To see where the Twin Cities Road Crew will be next check out their Facebook page.

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Minnesota corn farmer testifies at pollinator and neonic hearing

Brian Thalmann

Brian Thalmann

A legislative hearing last week focused on Gov. Mark Dayton’s recent executive order on protecting pollinators, specifically a section of the order that requires farmers to prove that they face “imminent danger of significant crop loss” before they can make foliar applications of neonictinoids. MDA is also requesting regulatory authority of treated seeds.

Brian Thalmann, a fifth-generation farmer near Plato, Minn., and a director on the Minnesota Corn Growers Association board, was the lone farmer to testify at the hearing.

“I wanted to share my perspective – how I use neonics on my farm, and how I ensure I’m as careful and conscientious as possible with my practices,” Thalmann said. “I understand pollinators play an important role for all of us, including those of us in agriculture.”

Some recent academic studies have identified neonics as one of many factors contributing to declines in bee populations. However, policy actions that result in reductions to one pest management tool could lead to increased use of other pesticides which may be more toxic to pollinators, animals, and people.

Thalmann provided insight to legislators at the hearing about the practices he uses on his farm, including his careful use of seeds treated with neonics. He said that seeds treated with insecticides are the best way to control insect damage to crops, especially today when most farmers work to protect soil health by not burying the residue left on their fields following harvest.

“I don’t want to go back to using other, more harmful products if it’s unclear whether or not this will cause pollinator health to improve,” Thalmann said. “Research is a huge component to understanding & improving pollinator health. That’s why MCGA supported farming-related pollinator research at the University of Minnesota Bee Lab. We’ve also worked to communicate with farmers about ways to make their farms more pollinator-friendly.”

The entire hearing, including Thalmann’s testimony, can be viewed here.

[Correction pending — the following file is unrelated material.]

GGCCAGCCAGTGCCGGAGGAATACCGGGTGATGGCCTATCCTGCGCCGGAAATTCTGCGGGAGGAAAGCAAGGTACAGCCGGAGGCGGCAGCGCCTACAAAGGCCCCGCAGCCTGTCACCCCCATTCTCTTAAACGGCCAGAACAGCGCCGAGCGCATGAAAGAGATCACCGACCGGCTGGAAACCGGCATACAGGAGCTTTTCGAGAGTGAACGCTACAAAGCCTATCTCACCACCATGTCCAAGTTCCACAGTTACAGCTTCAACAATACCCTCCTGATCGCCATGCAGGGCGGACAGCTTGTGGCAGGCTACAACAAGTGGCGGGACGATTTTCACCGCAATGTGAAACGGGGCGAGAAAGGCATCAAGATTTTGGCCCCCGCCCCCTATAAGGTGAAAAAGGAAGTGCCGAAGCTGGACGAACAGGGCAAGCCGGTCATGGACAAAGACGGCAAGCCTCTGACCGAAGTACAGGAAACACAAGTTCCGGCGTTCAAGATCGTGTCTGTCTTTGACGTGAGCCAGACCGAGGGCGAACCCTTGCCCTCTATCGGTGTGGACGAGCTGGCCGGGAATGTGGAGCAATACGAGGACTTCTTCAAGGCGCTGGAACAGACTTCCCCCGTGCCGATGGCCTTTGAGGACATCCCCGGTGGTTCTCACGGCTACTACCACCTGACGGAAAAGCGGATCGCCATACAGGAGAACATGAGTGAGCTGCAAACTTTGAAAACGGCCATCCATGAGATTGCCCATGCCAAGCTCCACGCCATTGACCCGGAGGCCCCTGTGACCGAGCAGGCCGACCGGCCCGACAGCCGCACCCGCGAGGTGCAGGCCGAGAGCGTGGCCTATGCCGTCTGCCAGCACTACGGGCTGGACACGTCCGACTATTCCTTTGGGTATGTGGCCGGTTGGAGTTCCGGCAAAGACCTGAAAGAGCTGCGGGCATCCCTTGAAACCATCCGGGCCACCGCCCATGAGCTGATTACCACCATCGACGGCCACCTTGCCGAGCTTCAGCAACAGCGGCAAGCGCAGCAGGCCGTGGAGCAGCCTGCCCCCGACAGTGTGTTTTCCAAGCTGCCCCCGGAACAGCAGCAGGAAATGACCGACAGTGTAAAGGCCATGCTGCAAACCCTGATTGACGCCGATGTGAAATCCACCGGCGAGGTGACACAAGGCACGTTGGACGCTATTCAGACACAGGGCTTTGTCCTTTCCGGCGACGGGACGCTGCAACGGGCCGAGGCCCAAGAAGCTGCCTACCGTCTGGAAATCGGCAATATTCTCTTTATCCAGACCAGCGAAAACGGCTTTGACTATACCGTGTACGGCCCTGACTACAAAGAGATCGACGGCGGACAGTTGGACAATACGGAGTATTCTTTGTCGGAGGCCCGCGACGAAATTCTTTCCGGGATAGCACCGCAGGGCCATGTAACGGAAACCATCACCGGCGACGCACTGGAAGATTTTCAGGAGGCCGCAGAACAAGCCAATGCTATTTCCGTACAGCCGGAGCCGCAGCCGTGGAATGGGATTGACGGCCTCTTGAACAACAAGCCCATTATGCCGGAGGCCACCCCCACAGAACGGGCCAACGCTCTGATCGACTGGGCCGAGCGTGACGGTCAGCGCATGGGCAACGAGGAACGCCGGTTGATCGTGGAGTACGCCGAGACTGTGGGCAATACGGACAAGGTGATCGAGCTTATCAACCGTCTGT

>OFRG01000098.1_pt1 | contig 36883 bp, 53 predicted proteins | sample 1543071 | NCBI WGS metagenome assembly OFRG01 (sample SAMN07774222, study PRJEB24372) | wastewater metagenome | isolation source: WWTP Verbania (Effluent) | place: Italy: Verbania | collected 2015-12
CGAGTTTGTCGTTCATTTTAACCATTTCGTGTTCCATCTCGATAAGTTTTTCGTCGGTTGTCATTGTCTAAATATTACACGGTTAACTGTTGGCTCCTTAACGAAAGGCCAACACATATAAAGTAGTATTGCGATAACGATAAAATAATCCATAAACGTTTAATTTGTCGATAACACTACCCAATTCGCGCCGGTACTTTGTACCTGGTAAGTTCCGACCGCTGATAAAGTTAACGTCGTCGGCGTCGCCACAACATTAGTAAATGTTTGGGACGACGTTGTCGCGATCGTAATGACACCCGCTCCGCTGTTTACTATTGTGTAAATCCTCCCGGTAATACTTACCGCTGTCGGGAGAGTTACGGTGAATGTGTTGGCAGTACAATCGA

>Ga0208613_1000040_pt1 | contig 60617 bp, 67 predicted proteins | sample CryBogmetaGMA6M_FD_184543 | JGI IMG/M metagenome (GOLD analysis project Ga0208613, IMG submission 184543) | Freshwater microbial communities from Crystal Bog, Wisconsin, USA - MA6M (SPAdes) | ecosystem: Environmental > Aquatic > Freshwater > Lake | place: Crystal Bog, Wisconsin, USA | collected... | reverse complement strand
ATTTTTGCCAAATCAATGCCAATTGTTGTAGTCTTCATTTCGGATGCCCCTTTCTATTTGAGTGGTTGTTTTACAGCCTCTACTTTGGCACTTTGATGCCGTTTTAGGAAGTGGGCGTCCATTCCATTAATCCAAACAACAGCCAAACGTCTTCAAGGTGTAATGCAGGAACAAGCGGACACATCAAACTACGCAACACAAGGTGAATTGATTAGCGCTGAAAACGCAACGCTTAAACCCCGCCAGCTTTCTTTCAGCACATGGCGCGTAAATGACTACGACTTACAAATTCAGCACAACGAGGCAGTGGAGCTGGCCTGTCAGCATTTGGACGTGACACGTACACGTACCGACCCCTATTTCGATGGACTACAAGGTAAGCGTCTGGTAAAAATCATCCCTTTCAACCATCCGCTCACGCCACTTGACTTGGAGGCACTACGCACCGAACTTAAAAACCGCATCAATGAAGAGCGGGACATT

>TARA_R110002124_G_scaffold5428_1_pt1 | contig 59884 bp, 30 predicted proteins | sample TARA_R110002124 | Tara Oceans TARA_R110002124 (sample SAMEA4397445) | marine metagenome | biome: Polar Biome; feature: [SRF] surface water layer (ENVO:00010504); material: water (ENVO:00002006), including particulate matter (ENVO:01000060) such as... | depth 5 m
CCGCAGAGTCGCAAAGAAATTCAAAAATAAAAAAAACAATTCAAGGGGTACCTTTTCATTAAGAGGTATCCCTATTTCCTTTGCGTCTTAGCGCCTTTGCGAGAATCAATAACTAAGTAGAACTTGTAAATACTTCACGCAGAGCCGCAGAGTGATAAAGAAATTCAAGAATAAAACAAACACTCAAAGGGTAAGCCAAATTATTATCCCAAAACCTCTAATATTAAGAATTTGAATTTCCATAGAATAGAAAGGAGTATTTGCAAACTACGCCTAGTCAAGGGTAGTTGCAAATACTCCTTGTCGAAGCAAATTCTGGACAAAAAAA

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Coborn’s celebrates clean air with ethanol fuel savings

Coborn's and Little Dukes are offering discounts on E15 and other ethanol-blended fuels in September.

Coborn’s and Little Dukes are offering discounts on E15 and other ethanol-blended fuels in September.

Written by Jonathan Eisenthal

Coborn’s wants the more than 80 percent of drivers out there who could be using E15 to know about the latest clean fuel choice.

The St. Cloud-based grocery chain will offer discounts on ethanol-blends at its fueling stations on a series of dates in late September — the more ethanol, the higher the discount: 15 cents per gallon off E15, 30 cents off E30 and 85 cents off E85.

Any vehicle built in 2001 or later is approved by the Environmental Protection Agency to run on E15 (a blend of 15 percent homegrown ethanol and 85 percent regular unleaded). This means more than four out of five cars on the road today can operate on E15.

“I use E15 myself, off and on, and I don’t notice any difference in performance,” said Ryan Rothwell,” the convenience store division manager for Coborn’s, which has locations in the Dakotas and Wisconsin, as well as central Minnesota. “What I notice is the lower price. It’s easy on the budget. Because ethanol is more economical than gasoline, retailers like Coborn’s can pass the lower price on to the consumer.”

Across Minnesota, E15 costs 10 cents less per gallon than regular unleaded.

“We hope the special sale will get folks who don’t know about E15 to come in and try it. Once they see how well it drives, they’ll be hooked because it costs less than regular gasoline,” Rothwell said.

Coborn’s prides itself on being a company with a strong connection to small town Minnesota. Rothwell points out that local ethanol plants and the revenue they bring to farmers helps strengthen the economy across the state. Farmers involved with local county corn grower groups have volunteered to pump the ethanol-blended fuel at the Coborn’s promotions so they can hand out goody bags and answer questions about the benefits of biofuels.

Rothwell notes that ethanol blends are better for the environment, too. Another partner in the 11 promotional events is American Lung Association of the Upper Midwest. ALAMN has promoted ethanol fuels for two decades because of ethanol’s ability to reduce particulate emissions that lead to cancer, asthma, and other respiratory diseases.

“We would really like to see E15 become the standard fuel because it saves the consumer money, it offers higher octane (88 as opposed to 87) and it’s better for the environment,” said Mitch Coulter, Marketing and Biofuels Director for Minnesota Corn Growers Association. He notes that Minnesota currently has 44 locations that sell E15, with a total of 135 flex-fuel pumps.